Wow! My Head Hurts. Feeling discouraged.

GenXrider

Active Member
I did look at the Ride1Up bikes for consideration. The one I really liked an eliminated up front was the Roadster V2 as it appears to be a belt drive single speed. Also, the battery is 36V 7.0Ah, 350W motor so I assumed it wouldn't have enough oomph for my hilly terrain and considering it doesn't have any gears for shifting - so took it off my list.
You hadn't listed Ride1Up among those that you eliminated. But the Roadster is not one I suggested and doesn't sound fitting at all to your situation.
The other one I liked but not so much aesthetically, is the Core-5. I couldn't tell whether or not it comes with a 750W motor as stated or is a 500W motor with 750w peak. It's a 7 speed vs Aventon 8 speed with same voltage on the battery but a little less on the AH at 10.4 vs the Aventon 11Ah. It cost less and weighs less than the Aventon but again it comes back to my confusion in trying to take all of the forum input into consideration. In comparing the two, in my opinion, they are fairly close in comparison but I would in fact think the 750w motor and the lighter weight of the bike is an advantage but is the one gear in a 7 speed vs 8 speed and the 10.4Ah vs 11Ah a big enough difference specific to my needs. I ended up opting to take Ride1Up off the list and pursue the Aventon since they are pretty close in specs and is available at my LBS. I can certainly add it back to to my list if the Core-5 is in fact a 750w motor and the one off in Amp Hours and 7 speed vs 8 speed is not going to be a deal breaker for my situation and my terrain.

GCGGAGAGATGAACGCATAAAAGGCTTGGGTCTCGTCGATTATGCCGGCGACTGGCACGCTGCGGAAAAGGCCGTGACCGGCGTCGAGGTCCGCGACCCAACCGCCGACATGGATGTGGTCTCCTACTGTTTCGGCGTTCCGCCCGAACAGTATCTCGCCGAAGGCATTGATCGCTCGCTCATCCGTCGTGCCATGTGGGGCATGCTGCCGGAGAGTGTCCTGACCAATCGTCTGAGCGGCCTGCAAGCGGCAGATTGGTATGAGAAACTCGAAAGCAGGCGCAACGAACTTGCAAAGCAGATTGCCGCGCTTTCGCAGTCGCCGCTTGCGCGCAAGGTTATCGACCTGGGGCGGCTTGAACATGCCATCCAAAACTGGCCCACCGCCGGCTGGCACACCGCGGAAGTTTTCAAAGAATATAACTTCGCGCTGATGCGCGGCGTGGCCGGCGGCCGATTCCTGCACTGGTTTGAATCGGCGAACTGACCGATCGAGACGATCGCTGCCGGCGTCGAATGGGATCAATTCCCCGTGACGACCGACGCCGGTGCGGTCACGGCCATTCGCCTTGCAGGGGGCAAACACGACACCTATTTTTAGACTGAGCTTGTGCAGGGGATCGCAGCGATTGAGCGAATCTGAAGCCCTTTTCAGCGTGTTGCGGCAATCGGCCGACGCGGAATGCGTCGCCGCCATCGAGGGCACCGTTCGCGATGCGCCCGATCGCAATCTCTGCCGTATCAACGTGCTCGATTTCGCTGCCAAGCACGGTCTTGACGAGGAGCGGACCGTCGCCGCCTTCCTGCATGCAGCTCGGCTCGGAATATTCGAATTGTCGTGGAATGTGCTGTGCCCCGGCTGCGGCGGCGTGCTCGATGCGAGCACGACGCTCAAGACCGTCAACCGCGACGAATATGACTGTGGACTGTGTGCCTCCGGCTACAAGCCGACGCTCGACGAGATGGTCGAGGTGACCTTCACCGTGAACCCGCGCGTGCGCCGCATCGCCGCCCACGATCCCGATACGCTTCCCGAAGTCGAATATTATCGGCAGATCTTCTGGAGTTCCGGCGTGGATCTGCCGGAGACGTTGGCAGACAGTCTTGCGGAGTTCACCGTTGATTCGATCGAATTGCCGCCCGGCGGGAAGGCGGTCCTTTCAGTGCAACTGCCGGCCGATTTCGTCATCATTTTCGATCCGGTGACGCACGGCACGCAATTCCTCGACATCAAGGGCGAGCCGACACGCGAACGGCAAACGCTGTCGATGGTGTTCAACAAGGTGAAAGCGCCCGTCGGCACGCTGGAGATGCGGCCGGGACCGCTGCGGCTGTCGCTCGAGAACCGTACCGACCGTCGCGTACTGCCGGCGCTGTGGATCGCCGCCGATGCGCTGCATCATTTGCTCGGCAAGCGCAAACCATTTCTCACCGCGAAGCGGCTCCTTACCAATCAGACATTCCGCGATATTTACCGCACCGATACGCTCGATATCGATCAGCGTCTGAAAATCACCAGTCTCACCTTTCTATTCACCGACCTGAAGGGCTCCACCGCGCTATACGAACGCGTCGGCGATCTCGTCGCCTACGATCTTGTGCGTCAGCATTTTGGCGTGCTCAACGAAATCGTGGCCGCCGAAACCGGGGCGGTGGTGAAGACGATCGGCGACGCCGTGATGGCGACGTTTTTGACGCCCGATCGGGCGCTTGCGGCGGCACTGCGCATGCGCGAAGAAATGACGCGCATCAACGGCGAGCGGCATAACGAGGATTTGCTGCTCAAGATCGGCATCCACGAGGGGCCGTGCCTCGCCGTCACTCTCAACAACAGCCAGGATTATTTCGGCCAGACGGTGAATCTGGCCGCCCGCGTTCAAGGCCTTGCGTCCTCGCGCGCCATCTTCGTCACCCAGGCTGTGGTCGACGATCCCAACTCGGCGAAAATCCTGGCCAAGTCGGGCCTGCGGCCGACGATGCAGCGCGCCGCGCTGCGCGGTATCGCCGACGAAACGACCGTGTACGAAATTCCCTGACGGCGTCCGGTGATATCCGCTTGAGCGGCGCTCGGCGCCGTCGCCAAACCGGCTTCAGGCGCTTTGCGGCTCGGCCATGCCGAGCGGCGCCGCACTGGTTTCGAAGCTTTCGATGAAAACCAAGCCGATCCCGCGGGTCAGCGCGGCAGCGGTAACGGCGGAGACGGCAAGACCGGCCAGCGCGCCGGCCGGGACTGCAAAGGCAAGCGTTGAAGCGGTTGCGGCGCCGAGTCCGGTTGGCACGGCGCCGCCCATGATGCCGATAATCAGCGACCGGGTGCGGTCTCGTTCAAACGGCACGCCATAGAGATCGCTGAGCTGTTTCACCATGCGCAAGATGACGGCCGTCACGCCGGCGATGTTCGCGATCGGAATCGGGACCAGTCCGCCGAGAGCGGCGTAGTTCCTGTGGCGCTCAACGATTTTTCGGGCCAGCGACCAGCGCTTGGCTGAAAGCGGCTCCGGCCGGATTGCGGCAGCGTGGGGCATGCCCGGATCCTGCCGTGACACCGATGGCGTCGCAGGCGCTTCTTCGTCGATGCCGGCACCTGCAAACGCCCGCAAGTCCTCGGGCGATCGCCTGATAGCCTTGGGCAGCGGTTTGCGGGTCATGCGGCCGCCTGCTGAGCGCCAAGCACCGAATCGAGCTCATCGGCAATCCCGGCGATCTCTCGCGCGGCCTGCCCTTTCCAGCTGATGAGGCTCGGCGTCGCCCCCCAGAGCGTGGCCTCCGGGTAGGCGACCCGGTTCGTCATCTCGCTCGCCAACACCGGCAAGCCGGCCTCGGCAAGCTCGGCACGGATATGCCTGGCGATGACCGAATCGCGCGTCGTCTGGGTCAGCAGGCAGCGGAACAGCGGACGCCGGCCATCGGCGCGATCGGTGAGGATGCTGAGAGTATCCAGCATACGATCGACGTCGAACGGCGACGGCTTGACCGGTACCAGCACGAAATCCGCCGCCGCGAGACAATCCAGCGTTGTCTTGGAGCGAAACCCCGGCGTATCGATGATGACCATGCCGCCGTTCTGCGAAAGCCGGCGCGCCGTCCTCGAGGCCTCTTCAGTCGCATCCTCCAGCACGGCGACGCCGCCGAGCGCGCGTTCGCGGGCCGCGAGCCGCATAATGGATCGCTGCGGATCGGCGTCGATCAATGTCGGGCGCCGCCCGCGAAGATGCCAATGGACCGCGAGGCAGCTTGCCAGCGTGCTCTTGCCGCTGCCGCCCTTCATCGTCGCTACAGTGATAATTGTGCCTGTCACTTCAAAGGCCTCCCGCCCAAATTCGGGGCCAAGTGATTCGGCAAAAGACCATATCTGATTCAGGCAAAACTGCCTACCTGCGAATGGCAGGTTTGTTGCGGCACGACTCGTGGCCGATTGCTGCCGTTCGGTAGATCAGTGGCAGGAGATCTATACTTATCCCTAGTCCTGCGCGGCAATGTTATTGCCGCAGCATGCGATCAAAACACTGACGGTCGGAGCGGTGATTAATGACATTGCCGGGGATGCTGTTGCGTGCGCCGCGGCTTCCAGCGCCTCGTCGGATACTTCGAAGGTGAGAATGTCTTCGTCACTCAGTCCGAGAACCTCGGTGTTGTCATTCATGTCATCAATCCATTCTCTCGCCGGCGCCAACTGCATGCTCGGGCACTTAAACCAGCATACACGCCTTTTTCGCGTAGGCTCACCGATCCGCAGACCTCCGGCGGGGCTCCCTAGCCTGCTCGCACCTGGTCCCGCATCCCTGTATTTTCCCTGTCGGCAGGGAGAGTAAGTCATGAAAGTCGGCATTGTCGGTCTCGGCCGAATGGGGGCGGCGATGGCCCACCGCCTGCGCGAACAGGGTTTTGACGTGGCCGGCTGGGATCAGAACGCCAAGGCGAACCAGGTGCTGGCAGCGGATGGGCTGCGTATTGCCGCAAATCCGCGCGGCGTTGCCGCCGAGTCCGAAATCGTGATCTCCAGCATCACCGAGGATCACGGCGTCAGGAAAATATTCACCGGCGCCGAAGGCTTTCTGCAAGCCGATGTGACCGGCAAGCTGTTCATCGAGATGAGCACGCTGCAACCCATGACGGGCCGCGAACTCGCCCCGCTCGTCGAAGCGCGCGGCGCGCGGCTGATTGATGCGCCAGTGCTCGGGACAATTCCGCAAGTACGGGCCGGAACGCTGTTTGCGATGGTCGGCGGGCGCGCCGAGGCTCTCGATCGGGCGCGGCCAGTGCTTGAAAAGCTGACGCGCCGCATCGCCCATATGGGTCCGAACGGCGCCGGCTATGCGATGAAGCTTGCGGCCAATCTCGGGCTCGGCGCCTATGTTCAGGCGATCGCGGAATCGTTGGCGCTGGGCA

Well, that's a head scratcher. The Aventon Pace 500 is one of the bikes you're interested in, yet the bikes you looked at for Ride1Up were the Core-5 and a completely different Roadster (poor choice), when the Ride1Up bike that compares most closely is the Ride1Up 500 series. But the R1U 500 has a better PAS system, larger 13 aHr battery, and a bit higher top gear, same power of motor, same number of gears, same look, for about $245 less with the pledge vs. the PACE 500 with throttle on demand, $145 less than the PACE 500 you mentioned that doesn't have it (the R1U 500 does). The PACE has hydraulic brakes, multiple sizes, and LBS availability in your case. So, for you that makes it a closer decision. It would have been a no-brainer for me since there is no LBS in my region that has Aventon, and the one size R1U fits me well at about 6' 190 lb. for now.